will provide simple sports equipment for several villages and every
year, there will be a sports tournament organised at RUHSA in order to
give the lads something to work towards & achieve. Next year perhaps,
some FOV members can present the first RUHSA trophy to the winners!

It is always such a privilege to see first hand the work done out in
India, the level of expertise & experience is extraordinary; their
vision about their local community’s better future is inspirational
and I hope this newsletter gives at least a flavour of what takes
place. I would urge anyone to visit and see for themselves.

Monday, February 25, 2013


After writing about all the things I have seen and done here since my arrival, I wondered what being here really meant to me. Its easy to write about hard luck stories, they are the literary equivalent of shooting fish in a barrel. But, in reality, what is the point in all of this?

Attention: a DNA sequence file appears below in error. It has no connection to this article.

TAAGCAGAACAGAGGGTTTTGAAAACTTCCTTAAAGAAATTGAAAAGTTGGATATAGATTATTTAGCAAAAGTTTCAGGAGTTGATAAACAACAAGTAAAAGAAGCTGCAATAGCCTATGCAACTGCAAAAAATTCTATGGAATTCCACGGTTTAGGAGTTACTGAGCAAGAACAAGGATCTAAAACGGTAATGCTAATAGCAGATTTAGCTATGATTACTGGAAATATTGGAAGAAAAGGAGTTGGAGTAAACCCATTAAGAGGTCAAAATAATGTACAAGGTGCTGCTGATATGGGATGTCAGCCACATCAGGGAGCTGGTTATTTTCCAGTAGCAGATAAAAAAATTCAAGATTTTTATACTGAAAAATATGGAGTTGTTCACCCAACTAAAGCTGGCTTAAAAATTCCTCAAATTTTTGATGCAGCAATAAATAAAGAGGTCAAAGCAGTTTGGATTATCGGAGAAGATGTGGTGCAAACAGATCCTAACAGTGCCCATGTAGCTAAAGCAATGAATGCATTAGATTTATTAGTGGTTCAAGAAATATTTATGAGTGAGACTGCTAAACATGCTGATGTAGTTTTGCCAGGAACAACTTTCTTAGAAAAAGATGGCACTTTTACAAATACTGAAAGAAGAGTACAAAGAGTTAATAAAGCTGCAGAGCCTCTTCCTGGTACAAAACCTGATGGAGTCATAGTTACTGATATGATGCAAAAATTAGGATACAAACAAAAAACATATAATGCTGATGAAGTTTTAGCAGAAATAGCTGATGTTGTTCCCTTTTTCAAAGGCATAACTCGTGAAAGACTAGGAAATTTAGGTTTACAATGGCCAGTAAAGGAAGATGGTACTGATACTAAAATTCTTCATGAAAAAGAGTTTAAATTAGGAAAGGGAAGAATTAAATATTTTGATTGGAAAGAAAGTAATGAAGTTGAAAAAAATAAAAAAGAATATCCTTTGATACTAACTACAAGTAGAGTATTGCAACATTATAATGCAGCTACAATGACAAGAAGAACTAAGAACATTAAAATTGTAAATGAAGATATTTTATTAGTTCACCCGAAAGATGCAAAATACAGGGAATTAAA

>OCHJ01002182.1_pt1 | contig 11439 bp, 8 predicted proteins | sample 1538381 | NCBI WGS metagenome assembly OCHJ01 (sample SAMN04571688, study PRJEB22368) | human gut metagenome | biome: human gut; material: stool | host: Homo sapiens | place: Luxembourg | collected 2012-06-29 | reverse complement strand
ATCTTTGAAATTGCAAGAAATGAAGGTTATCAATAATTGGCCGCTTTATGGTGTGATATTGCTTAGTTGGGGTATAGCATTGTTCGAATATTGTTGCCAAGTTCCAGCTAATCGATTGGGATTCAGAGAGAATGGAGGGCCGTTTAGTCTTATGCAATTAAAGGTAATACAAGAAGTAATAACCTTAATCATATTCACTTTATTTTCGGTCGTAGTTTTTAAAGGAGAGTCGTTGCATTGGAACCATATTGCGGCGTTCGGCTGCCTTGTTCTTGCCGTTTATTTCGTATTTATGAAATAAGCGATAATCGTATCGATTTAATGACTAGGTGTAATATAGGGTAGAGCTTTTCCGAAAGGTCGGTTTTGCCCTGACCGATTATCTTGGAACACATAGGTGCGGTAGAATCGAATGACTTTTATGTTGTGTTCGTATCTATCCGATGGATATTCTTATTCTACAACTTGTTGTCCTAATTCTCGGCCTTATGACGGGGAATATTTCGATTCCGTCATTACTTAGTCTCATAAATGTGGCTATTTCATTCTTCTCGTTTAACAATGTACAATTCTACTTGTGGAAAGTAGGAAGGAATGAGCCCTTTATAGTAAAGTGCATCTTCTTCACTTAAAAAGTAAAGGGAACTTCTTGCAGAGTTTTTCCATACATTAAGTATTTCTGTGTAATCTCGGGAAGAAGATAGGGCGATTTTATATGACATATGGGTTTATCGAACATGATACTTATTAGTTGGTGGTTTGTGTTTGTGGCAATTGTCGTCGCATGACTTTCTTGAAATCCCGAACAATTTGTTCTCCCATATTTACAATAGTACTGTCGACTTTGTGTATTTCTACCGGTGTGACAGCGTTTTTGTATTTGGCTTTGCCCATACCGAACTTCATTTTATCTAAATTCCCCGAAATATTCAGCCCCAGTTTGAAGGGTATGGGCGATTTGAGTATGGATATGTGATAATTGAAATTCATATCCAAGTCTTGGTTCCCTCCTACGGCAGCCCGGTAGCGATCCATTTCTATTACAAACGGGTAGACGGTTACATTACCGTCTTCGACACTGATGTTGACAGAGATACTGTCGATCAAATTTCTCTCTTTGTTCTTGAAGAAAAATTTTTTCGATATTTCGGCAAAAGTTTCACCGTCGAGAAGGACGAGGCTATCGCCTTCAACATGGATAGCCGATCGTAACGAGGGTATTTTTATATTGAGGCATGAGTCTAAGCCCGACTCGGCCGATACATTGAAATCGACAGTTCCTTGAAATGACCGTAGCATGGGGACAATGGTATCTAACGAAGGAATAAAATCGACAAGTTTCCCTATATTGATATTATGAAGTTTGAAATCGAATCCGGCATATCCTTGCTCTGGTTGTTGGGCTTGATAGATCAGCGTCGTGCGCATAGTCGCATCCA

This thought occupied me greatly whilst padding around my room, for the first time in my 8 years of coming, able to enjoy the luxuries a single ringed induction cooker offered - the ability to boil vegetables and, with the wonderful sachets of spices here, cook a half decent curry. I had just finished watching Africa by David Attenborough the last episode of which I had downloaded before the trip out and which had moved me to tears. The sight of this brilliant, empassioned, octogenarian naturalist, who has spent his life bringing the wonders of the natural world right inside our homes, mewling softly on his hands and knees to engage with a blind baby rhinoceros, forcefully illustrated both how amazingly powerful and yet futile humans are. We are agents of devastation and awesome change, but at the same time, to think that this is so feels like an enormous arrogance. The horrors of climate change seem both inevitably and impossibly to be caused by humans. Humans whizz around doing 'stuff' - both good & bad and the world spins on - rocks shifting, waters rising and falling - our eventual destiny surely completely unknowable. Sometimes it seems we influence everything and other times, nothing.